We've all heard the legend that JK Rowling sketched the birth of Harry Potter out on a diner napkin while scratching by on welfare. The iconic "I Love New York" campaign was supposedly conceived in similarly humble circumstances -- on somebody's crumpled serviette.
To leverage the power of this unlikely muse, the School of Visual Arts re-imagines diner napkins, toilet paper, sugar sachets and other incidental scraps as college-ruled paper.
Across the bottom of each sheet is the message, "Think. School of Visual Arts." Nice, simple and instantly-engaging. We wish we had some doodle-worthy napkin now, and we're not sure we even remember how to use a pen.
Work by Knarf/New York; more photos at Toxel.com.
This short film on pretending to work was put together entirely on Microsoft Office for Mac -- which is more than what we can say for Crispin's "I'm a PC" campaign.
It's a fun little watch, loaded with sneaky new tips for feigning productivity while rehashing stuff you probably already do -- like keeping that Excel spreadsheet just within easy toggling distance.
We much prefer iWork, but MSFT Office for Mac does have its merits. Props to the magical, miraculous Krystalline Armendariz for taking it upon herself to share a few. To support her, pass the YouTube link around.
Continuing that creepy Japanese game show-inspired shaving fetish campaign thing for Nivea, DraftFCB and Rubber Republic assault us with Foam Beard Lady.
We are appropriately terrified.
The associated microsite guides shaving addicts to Stepping Stones Retreat, where a slightly Running with Scissors-y doctor will promise to cure you of glabermania while eye-raping you with Nivea shaving products. Compulsive shavers will no doubt be pleased.
Victims of Office Space probably remember the unforgettable reference to the O face -- that almost embarrassingly vulnerable expression guys make when they're stuffing somebody full of meat popsicle.
Under the mistaken impression that it's clever (and maybe on some level it is), Three Olives Vodka has launched a "What's Your O-Face" contest. Give 'em your best O and you could win $10,000, a "VIP trip to NYC" (what is that, a Broadway show and coke?) and the privilege of getting your O-face splashed all over a national ad campaign.
Think of it! You could be the village bicycle ... except for the whole country.
Associated creative: blue O-face, cherry O-face, root beer O-face.
Here, Nordpol envisions a secret world populated by IKEA furniture.
Hrm. Wonder whose unfortunate job it was to parse out the setup manual for all those levitating lawn chairs. The spoon fish were neat, though.
2K Sports promotes video game MLB2K9 with an ad where a Giants player schools his (adorably earnest) virtual self in both work and play.
It's witty work, a big plus considering there's no genuinely exciting way to hype a video game about baseball.
Agency: Ground Zero.
UPDATE: If you'd like a more mundane version of this piece, click here.
Here's a clever way to highlight the "extremely realistic sound" touted by Loewe.
You've got a choir performing a piece. When an invisible remote zapper toggles between sound options, the orchestra changes in order to provide the desired audio texture. As "bass" increases on a dial, some bassists run in; a woman raises her voice -- then lowers it -- as treble changes; and higher volume results in a last-minute dash to the stage by previously-unseen performers.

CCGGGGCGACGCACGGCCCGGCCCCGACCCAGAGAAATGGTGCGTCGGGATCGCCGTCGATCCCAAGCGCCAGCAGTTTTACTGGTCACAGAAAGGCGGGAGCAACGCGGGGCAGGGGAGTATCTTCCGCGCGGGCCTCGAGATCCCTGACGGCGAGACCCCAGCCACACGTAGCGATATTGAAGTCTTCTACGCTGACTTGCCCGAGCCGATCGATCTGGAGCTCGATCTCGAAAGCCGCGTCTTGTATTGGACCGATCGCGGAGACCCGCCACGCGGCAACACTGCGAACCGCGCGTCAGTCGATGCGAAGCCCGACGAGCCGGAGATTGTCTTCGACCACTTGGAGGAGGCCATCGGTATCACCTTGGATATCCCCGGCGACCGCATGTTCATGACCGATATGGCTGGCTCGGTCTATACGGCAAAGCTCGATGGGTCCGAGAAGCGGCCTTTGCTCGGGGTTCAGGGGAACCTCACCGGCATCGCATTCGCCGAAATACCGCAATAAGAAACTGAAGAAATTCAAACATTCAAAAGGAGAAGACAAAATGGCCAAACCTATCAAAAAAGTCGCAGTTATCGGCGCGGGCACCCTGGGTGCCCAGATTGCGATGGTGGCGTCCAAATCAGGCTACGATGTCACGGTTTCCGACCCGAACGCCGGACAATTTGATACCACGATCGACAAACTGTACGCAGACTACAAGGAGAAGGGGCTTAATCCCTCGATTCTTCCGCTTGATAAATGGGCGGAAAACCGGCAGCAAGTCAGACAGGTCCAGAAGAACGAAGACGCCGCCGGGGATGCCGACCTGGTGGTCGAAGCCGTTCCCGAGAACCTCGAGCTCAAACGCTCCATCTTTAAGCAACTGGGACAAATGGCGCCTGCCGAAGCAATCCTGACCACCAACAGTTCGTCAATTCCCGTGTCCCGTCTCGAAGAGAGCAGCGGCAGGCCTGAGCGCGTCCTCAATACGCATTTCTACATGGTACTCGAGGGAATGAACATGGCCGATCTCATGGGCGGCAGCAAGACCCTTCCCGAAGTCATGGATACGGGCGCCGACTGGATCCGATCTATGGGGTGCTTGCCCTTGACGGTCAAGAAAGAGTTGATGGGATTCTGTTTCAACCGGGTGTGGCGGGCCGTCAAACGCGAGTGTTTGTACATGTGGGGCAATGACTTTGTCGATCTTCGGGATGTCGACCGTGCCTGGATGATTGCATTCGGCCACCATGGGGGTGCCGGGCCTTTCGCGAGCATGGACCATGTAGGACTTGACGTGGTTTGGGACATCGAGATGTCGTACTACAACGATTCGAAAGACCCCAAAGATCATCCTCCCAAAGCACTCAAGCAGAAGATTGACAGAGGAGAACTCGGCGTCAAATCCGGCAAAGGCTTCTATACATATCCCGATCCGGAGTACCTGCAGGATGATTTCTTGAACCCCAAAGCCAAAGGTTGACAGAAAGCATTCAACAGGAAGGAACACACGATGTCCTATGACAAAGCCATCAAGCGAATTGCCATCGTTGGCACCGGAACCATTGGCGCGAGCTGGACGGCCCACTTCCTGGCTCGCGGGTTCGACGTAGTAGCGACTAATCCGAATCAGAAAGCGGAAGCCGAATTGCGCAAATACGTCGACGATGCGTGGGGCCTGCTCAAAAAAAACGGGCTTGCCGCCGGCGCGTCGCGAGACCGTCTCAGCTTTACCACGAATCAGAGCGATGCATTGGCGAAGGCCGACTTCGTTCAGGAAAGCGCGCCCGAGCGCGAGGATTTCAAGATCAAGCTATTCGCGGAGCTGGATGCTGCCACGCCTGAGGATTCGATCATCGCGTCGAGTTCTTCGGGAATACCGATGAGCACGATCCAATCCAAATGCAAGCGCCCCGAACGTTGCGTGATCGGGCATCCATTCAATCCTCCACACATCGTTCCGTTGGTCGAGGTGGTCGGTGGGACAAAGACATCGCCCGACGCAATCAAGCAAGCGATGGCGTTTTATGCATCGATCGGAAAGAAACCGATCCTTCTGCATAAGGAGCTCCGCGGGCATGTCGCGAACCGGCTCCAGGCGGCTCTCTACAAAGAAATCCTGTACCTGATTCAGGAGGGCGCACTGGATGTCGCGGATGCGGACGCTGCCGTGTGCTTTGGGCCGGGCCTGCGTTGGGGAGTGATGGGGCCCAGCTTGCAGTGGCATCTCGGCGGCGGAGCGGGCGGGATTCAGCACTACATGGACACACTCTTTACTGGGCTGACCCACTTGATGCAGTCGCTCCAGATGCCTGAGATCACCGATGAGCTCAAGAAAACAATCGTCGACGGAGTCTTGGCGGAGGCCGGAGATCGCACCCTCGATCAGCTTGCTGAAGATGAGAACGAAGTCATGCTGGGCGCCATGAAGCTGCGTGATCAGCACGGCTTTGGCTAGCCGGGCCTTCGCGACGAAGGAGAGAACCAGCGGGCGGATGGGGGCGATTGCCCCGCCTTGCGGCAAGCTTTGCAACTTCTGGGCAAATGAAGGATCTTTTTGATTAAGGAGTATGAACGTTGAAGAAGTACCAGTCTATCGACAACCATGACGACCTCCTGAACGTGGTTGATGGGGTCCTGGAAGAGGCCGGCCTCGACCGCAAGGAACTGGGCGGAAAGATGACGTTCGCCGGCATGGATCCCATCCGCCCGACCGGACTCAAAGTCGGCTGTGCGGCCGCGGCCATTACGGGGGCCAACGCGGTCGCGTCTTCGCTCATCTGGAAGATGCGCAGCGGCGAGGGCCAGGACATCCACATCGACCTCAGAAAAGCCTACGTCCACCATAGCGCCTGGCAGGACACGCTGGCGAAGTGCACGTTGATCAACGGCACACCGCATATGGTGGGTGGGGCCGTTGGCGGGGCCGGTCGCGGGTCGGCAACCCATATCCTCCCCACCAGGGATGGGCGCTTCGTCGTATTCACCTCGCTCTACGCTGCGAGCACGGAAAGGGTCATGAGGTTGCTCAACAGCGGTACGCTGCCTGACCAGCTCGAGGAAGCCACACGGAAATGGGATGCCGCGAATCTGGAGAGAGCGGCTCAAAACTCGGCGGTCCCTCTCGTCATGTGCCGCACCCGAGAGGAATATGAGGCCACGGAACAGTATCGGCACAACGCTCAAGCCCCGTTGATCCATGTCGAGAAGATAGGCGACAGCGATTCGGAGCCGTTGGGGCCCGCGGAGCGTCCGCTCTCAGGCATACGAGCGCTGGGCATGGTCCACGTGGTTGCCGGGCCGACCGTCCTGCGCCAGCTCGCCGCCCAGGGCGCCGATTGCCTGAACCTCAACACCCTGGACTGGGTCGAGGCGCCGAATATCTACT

The conductor's "WTF?" face ties it all together nicely, and the ad wraps up by panning away from the choir to reveal a television frame. Nice work by Scholz & Friends/Berlin, and production firm Element E.
We can also envision an online engagement opportunity on the website -- letting users toggle sounds from their keyboards in various settings. No such luck yet though.
To celebrate Barbie's 50-year anniversary, Chanel's own Karl Lagerfeld designed a Barbie/Ken exhibit for Colette in Paris. The exhibit will be visible in Colette store windows from March 9-15th, including a "high security exhibition" of the first-ever Barbie and Ken dolls on the 12th.
See all the pretty pretties.
If you're less interested in the aesthetics of Barbie than in her history, you definitely wanna check out The Big Money's awesome timeline of Barbie's social progression over the past half-century. It made us glad she shafted Ken in the early '00s -- dude was never that hawt.
Mekanism put together this sensory mindfuck of a week in the life of a single twenty-something. Impressive how he manages to get into all those shenanigans and still stay Axe fresh.
The slogan follows pat: "Axe will fix you up" (no matter how messy everything else around you gets). More interestingly though, the ad's stuffed with links to thefixers.com -- which we only managed to catch once, maybe because we weren't looking hard enough.
The Fixers is a fake talk show about questionable hook-ups and pranking friends. It's funny, but then again, Axe never had a problem being funny. Nice effort overall.
McCann Erickson/Madrid's "Encounter" is an increasingly emotional progression toward the meeting of a centenerian and a just-born child. The music, timely words and that final culmination -- wedding the tail-end of a life to the naissance of new -- brought us near tears.
And then we saw the Coca-Cola silhouette. And it was like, "Jesus Christ, this came from the same people that brought us Happiness Factory."
Nothing against Coke, whose ads are consistently good, but there has to've been a more graceful way to incorporate the brand into this message.